The Virginia Supreme Court decided unanimously on 16 September 2010 that attorney malpractice arising out of the division of retirement rights in a marital settlement agreement runs from the date of document execution, even if the injured party does not know the mistake was made, and no damages exist at the time of the error. I am troubled by the reasoning supporting this decision, for reasons I will explain.
In Van Dam v. Gay, Record No. 091659, Wife’s counsel failed to properly safeguard his client’s entitlement to Federal survivor benefits. Husband died more than three years after the faulty agreement had been incorporated into the final decree. When Wife approached the U.S. Government about benefits, they pronounced the language of the agreement insufficient and refused to pay.
Wife sued former counsel. He defended by asserting that the limitations period commenced when both parties signed; so that by the time Husband died the period had expired.
Wife countered that the limitations period could not have begun when the agreement was signed because Husband was still living. If he had survived Wife, she would receive no retirement from him at all. In other words, her interest in his retirement had not vested yet; it was contingent on her surviving him. The Supreme Court disagreed with Wife and sided with former counsel, concluding that it was too late for Wife to complain; her three-years in which to allege attorney malpractice had already run.
The Court reached its decision on the basis that retirement rights were rendered non-contingent by Virginia’s equitable distribution statutes. Those statutes provide for dividing retirement at time of divorce even if the money being apportioned is only accessible in the future if ever at all. Since the contingent or conditional character of the retirement expectancy was eliminated by statute, the Court explains, damages to a wronged spouse begin accruing the moment a defective agreement is signed.
I believe this rationale is faulty for several reasons:
1. The Virginia Legislature may have intended that retirements be treated as non-contingent only to allow for their division upon divorce and not for other purposes such as the one inferred here — allowing a presumption of immediate damage in legal malpractice.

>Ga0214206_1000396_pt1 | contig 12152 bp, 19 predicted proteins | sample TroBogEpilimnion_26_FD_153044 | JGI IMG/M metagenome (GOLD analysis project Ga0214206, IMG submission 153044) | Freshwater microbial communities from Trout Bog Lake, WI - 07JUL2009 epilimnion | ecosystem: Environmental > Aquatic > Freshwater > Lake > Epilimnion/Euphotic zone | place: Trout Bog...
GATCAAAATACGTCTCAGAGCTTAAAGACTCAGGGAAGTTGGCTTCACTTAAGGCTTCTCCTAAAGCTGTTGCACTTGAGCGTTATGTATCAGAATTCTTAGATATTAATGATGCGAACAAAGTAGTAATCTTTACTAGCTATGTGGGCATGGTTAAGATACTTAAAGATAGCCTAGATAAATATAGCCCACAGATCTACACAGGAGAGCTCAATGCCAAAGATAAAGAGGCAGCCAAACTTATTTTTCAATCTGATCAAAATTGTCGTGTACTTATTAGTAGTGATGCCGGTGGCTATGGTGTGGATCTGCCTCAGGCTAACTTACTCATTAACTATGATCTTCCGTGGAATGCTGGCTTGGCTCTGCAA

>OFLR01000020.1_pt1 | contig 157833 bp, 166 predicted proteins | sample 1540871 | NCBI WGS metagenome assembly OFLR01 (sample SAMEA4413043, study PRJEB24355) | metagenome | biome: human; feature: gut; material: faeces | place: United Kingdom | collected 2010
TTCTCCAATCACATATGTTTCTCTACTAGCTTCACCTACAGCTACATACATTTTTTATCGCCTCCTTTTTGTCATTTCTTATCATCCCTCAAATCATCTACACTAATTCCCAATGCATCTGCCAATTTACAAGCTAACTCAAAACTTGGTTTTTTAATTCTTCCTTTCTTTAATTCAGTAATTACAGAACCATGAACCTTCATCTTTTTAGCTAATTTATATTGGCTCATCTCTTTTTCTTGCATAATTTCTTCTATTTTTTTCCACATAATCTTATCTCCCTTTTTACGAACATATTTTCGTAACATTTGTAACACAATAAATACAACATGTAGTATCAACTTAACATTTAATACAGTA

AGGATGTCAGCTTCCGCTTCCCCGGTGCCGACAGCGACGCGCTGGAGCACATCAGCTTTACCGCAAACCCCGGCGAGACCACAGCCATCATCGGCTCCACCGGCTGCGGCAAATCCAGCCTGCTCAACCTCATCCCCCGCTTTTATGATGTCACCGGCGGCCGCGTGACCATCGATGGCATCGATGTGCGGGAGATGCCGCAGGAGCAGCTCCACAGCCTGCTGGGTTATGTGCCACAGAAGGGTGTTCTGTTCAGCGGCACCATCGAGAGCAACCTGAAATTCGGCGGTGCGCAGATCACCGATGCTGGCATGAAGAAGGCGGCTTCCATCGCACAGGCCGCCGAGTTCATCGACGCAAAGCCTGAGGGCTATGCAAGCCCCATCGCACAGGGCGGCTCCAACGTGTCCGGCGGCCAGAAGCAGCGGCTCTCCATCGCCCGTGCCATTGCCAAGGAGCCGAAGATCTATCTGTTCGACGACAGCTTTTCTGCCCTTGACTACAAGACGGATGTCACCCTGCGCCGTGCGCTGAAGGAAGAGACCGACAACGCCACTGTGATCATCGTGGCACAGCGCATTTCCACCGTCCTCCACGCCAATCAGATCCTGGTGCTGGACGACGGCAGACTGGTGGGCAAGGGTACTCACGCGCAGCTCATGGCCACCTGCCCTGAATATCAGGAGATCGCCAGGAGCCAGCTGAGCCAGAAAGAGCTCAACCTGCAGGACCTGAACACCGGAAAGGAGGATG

2. A general rule of statutory construction is that laws mean exactly what they say, and do not carry other meanings that might have been intended but were not specifically stated.
3. In Van Dam dictum, the Supreme Court reaffirms the rule that “[N]o cause of action [exists] until some injury or damage was sustained as a result of the malpractice”. Inexplicably the Court fails to apply that rule here. In the facts of this case, Wife suffered no material harm until Husband passed away. She had no damages – and no cause of action – before he died.
4. The provision of the parties’ agreement that entitled Wife to Husband’s survivor benefit was a contingent property interest. If Wife had passed away first, she would have received nothing from Husband’s retirement regardless of her counsel’s drafting error. Contrary to the view expressed by this Court, a potential share in a retirement is not significantly different from a bequest that a testator might delete before death. Both are inherently, ineluctably conditional.
The Van Dam opinion turns defective property settlement agreements into ticking time bombs. It allows bad drafting to blow up in the face of an innocent spouse, potentially – as in this case – long after a right of recourse has expired.
This problem begs for the legislative remedy called equitable tolling. This kind of statute, which exists in many other jurisdictions, prevents a limitations period from starting to run until you know or should have known about the misfortune that befell you. Its absence in Virginia will only benefit incompetent professionals and their insurance carriers at the expense of hapless divorcées.